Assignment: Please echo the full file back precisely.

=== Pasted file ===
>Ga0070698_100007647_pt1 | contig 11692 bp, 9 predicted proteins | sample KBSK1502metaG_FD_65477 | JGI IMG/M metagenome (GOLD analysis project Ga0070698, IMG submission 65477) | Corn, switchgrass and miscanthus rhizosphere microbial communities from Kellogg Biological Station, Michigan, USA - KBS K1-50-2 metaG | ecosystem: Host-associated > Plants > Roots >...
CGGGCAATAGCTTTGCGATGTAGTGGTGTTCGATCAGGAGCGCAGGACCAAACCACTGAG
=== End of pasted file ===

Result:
>Ga0070698_100007647_pt1 | contig 11692 bp, 9 predicted proteins | sample KBSK1502metaG_FD_65477 | JGI IMG/M metagenome (GOLD analysis project Ga0070698, IMG submission 65477) | Corn, switchgrass and miscanthus rhizosphere microbial communities from Kellogg Biological Station, Michigan, USA - KBS K1-50-2 metaG | ecosystem: Host-associated > Plants > Roots >...
CGGGCAATAGCTTTGCGATGTAGTGGTGTTCGATCAGGAGCGCAGGACCAAACCACTGAG